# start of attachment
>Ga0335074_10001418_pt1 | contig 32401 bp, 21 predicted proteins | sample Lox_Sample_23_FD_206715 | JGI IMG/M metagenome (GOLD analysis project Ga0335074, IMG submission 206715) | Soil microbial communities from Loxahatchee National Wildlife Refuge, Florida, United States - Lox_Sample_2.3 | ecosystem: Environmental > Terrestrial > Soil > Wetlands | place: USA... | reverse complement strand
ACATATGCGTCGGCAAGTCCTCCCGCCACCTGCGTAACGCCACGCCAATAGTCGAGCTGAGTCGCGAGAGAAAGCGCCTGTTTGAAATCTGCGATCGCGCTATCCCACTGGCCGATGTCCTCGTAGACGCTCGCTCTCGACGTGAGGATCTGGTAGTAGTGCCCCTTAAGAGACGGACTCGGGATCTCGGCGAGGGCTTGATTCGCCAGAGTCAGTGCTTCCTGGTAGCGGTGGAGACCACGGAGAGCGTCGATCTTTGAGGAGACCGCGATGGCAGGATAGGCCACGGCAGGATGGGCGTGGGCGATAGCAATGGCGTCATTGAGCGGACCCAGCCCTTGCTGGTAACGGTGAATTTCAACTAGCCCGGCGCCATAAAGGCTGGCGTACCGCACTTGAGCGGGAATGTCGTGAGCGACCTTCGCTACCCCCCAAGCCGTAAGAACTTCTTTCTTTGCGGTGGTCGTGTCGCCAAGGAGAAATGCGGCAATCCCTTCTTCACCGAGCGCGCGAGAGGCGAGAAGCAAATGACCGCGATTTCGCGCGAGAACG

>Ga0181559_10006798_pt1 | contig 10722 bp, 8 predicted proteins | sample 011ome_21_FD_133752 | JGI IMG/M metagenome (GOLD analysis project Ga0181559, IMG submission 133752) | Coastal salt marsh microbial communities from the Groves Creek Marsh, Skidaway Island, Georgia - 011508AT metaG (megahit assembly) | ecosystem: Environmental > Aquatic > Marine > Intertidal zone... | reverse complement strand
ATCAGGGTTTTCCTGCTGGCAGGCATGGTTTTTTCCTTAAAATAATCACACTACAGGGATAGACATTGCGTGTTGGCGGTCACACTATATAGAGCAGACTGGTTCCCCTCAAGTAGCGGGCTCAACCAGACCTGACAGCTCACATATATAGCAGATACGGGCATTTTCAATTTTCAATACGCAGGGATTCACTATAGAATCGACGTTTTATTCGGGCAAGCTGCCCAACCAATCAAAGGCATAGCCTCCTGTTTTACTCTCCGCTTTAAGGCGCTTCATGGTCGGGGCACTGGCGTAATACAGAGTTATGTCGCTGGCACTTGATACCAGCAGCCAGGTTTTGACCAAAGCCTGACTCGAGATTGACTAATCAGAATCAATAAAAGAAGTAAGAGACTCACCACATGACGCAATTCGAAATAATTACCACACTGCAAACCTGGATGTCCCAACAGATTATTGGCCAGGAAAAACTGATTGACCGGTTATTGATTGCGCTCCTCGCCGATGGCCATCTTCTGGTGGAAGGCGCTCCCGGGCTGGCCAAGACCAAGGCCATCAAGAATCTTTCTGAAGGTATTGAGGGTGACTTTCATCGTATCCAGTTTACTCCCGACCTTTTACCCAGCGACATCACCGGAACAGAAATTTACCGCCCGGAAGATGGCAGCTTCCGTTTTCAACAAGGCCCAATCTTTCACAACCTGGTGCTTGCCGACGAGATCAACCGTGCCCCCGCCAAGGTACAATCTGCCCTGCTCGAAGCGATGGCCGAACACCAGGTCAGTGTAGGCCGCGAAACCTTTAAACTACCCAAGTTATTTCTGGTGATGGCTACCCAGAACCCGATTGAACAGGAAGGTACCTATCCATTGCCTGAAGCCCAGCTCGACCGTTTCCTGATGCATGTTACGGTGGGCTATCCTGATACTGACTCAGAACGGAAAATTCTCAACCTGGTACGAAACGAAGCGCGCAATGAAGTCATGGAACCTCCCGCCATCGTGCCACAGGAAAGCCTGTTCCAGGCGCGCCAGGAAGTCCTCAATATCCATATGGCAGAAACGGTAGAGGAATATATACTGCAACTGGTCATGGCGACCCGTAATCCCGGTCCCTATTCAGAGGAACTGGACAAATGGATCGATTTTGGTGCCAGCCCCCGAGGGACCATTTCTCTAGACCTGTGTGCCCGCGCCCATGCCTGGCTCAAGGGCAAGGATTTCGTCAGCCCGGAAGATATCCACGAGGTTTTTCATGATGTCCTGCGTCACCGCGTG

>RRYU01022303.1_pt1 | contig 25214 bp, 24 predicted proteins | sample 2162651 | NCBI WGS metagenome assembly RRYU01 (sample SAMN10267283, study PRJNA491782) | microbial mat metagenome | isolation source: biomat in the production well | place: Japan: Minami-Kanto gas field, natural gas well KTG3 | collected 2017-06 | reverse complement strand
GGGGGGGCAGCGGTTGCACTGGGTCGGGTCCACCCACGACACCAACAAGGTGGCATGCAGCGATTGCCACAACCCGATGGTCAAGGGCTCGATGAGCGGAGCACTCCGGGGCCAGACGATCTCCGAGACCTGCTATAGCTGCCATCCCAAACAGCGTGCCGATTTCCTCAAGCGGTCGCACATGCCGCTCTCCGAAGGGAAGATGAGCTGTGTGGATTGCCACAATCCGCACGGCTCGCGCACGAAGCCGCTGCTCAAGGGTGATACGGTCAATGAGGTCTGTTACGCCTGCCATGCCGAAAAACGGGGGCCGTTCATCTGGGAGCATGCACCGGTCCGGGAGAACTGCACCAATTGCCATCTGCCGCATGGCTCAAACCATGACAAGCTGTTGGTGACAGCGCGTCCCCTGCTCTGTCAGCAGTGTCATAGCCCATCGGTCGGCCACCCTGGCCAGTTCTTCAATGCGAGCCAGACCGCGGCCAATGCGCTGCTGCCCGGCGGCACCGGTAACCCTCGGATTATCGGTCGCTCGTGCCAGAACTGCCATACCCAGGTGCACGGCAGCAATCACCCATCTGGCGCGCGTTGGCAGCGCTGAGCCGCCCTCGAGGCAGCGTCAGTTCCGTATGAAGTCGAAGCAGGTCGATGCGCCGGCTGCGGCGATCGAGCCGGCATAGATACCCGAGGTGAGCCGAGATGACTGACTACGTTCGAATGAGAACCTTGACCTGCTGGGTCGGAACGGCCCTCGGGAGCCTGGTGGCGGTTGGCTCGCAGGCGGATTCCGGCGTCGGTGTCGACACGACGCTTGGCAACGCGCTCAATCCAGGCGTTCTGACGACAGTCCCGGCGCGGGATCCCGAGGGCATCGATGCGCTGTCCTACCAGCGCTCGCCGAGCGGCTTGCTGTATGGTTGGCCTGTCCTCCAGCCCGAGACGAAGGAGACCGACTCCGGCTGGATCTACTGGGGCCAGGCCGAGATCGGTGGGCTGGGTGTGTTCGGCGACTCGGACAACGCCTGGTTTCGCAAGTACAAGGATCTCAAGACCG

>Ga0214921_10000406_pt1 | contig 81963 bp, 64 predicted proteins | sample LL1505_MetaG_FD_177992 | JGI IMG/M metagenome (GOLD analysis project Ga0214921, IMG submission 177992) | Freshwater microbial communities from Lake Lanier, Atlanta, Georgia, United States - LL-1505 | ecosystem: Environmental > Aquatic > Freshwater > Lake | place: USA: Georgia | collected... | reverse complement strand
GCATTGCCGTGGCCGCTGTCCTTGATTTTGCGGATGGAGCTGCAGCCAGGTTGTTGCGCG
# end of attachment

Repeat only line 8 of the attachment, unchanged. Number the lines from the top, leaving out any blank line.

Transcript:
GCATTGCCGTGGCCGCTGTCCTTGATTTTGCGGATGGAGCTGCAGCCAGGTTGTTGCGCG